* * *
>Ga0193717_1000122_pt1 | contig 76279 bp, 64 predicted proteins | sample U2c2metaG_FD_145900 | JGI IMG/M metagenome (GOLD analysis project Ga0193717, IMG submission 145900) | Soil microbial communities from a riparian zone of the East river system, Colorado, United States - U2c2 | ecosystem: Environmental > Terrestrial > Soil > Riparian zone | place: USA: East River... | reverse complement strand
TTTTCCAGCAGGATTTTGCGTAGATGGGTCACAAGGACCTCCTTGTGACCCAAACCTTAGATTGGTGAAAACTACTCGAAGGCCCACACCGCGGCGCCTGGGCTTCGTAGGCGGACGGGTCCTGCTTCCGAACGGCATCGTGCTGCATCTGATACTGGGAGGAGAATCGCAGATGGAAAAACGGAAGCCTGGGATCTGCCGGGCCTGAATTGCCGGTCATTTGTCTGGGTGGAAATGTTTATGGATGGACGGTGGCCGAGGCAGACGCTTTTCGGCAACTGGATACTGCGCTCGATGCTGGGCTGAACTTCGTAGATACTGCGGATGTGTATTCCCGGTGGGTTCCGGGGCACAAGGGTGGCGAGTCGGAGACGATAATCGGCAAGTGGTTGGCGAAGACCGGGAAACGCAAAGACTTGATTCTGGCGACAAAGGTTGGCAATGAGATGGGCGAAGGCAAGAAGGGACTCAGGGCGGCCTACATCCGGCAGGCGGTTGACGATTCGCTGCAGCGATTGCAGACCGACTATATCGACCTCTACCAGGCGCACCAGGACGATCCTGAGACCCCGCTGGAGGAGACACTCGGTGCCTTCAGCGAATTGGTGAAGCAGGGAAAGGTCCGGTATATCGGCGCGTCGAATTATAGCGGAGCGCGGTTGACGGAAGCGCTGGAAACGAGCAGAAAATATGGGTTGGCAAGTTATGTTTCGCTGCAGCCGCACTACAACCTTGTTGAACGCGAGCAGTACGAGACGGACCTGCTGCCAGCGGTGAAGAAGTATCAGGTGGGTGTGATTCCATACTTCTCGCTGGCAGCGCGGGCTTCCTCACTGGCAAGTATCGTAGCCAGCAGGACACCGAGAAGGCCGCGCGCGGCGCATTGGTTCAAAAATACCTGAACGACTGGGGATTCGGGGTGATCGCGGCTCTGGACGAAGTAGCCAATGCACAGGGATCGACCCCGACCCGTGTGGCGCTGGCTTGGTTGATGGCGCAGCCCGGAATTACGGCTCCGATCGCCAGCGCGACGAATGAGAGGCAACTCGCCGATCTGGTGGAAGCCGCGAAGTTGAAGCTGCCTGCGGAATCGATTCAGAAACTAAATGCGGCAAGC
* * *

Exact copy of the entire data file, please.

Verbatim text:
>Ga0193717_1000122_pt1 | contig 76279 bp, 64 predicted proteins | sample U2c2metaG_FD_145900 | JGI IMG/M metagenome (GOLD analysis project Ga0193717, IMG submission 145900) | Soil microbial communities from a riparian zone of the East river system, Colorado, United States - U2c2 | ecosystem: Environmental > Terrestrial > Soil > Riparian zone | place: USA: East River... | reverse complement strand
TTTTCCAGCAGGATTTTGCGTAGATGGGTCACAAGGACCTCCTTGTGACCCAAACCTTAGATTGGTGAAAACTACTCGAAGGCCCACACCGCGGCGCCTGGGCTTCGTAGGCGGACGGGTCCTGCTTCCGAACGGCATCGTGCTGCATCTGATACTGGGAGGAGAATCGCAGATGGAAAAACGGAAGCCTGGGATCTGCCGGGCCTGAATTGCCGGTCATTTGTCTGGGTGGAAATGTTTATGGATGGACGGTGGCCGAGGCAGACGCTTTTCGGCAACTGGATACTGCGCTCGATGCTGGGCTGAACTTCGTAGATACTGCGGATGTGTATTCCCGGTGGGTTCCGGGGCACAAGGGTGGCGAGTCGGAGACGATAATCGGCAAGTGGTTGGCGAAGACCGGGAAACGCAAAGACTTGATTCTGGCGACAAAGGTTGGCAATGAGATGGGCGAAGGCAAGAAGGGACTCAGGGCGGCCTACATCCGGCAGGCGGTTGACGATTCGCTGCAGCGATTGCAGACCGACTATATCGACCTCTACCAGGCGCACCAGGACGATCCTGAGACCCCGCTGGAGGAGACACTCGGTGCCTTCAGCGAATTGGTGAAGCAGGGAAAGGTCCGGTATATCGGCGCGTCGAATTATAGCGGAGCGCGGTTGACGGAAGCGCTGGAAACGAGCAGAAAATATGGGTTGGCAAGTTATGTTTCGCTGCAGCCGCACTACAACCTTGTTGAACGCGAGCAGTACGAGACGGACCTGCTGCCAGCGGTGAAGAAGTATCAGGTGGGTGTGATTCCATACTTCTCGCTGGCAGCGCGGGCTTCCTCACTGGCAAGTATCGTAGCCAGCAGGACACCGAGAAGGCCGCGCGCGGCGCATTGGTTCAAAAATACCTGAACGACTGGGGATTCGGGGTGATCGCGGCTCTGGACGAAGTAGCCAATGCACAGGGATCGACCCCGACCCGTGTGGCGCTGGCTTGGTTGATGGCGCAGCCCGGAATTACGGCTCCGATCGCCAGCGCGACGAATGAGAGGCAACTCGCCGATCTGGTGGAAGCCGCGAAGTTGAAGCTGCCTGCGGAATCGATTCAGAAACTAAATGCGGCAAGC